[Sugar Beet Field. Creative Commons photo by Gilles San Martin]
A federal judge in San Francisco ruled that the USDA illegally approved Monsanto’s genetically modified, Roudup Ready beets.
The USDA approved the Roundup Ready sugar beets in 2005 as not having any significant environmental effects. However, U.S. District Judge Jeffrey White said this does not take into account cross-contamination from the fields of GM beets to those growing non-GM beets or Swiss chard (which, it turns out, is a beet variety! Who knew?).
According to the Organic Consumers Association:
Sugar beets produce 30 percent of the world’s sugar and, according to consumer groups, half the granulated sugar in the United States. This year’s planting, centered in Oregon’s Willamette Valley, is the first to include a full crop of the Monsanto product.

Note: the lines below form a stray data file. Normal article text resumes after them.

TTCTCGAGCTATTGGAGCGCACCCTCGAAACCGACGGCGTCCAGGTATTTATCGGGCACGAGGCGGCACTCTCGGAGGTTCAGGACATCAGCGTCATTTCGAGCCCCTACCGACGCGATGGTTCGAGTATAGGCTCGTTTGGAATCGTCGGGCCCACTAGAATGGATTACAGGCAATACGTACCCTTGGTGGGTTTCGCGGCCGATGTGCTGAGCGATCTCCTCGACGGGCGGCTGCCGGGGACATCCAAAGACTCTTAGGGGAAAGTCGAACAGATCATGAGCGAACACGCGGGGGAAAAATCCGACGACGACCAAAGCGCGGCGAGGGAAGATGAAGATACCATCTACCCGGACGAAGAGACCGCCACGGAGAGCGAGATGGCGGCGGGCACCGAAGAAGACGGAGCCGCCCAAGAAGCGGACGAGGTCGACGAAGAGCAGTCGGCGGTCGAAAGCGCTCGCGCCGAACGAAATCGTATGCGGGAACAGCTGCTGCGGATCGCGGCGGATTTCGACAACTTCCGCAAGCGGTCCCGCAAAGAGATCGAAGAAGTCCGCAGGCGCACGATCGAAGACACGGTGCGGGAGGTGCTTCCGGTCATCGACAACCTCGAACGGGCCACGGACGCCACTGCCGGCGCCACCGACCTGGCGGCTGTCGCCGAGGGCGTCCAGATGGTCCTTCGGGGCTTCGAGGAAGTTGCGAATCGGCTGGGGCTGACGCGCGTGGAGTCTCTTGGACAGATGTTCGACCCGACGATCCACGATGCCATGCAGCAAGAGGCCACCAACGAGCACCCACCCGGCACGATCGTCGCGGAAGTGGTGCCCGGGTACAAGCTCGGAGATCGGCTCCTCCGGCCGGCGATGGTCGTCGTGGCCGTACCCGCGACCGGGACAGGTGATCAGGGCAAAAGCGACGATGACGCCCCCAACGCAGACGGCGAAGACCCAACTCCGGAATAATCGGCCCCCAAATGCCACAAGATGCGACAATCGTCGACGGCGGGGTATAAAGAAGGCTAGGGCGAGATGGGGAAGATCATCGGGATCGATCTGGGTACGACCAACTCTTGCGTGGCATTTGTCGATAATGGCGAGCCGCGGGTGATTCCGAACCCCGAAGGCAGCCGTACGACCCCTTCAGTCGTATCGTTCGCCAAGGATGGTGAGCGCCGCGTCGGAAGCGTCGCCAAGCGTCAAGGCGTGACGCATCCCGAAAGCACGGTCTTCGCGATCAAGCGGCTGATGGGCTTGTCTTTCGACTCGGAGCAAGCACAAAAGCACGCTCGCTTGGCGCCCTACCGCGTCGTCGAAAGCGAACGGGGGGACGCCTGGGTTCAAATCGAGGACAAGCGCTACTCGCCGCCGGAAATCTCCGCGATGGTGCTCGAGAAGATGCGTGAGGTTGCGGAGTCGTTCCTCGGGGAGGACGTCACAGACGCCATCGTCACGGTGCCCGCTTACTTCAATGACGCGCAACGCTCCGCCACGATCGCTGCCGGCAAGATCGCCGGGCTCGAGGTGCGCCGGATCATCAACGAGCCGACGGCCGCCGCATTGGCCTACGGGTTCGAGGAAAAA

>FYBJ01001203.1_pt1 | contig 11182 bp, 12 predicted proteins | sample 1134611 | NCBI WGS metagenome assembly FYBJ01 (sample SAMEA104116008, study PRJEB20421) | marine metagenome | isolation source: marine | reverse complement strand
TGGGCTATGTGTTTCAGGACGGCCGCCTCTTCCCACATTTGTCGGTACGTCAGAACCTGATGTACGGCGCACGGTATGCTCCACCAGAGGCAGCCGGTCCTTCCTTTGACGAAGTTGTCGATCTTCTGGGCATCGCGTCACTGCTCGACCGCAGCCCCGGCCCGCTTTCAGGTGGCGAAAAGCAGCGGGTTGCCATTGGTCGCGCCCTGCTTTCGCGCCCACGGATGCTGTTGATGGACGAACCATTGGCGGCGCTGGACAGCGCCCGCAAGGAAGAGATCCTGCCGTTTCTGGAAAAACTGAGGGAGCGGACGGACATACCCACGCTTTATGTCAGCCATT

In his September 21st ruling, the judge ruled that the “significant effect” on the environment is “the potential elimination of a farmer’s choice to grow non-genetically engineered crops, or a consumer’s choice to eat non-genetically engineered food.”
Apparently, when the USDA made their decision in 2005, they gave a nod to cross-contamination but said this did not matter, because farmers were still free to buy non-GM seeds. Still we’ve seen how much freedom Monsanto has allowed farmers in the past. How long before the first conventional beet farmer gets hit with a lawsuit from Monsanto for GM beets resulting from cross-contamination found in his fields?
So what do you guys think? Could this ruling change the way the USDA goes about approving new GM crops in this country?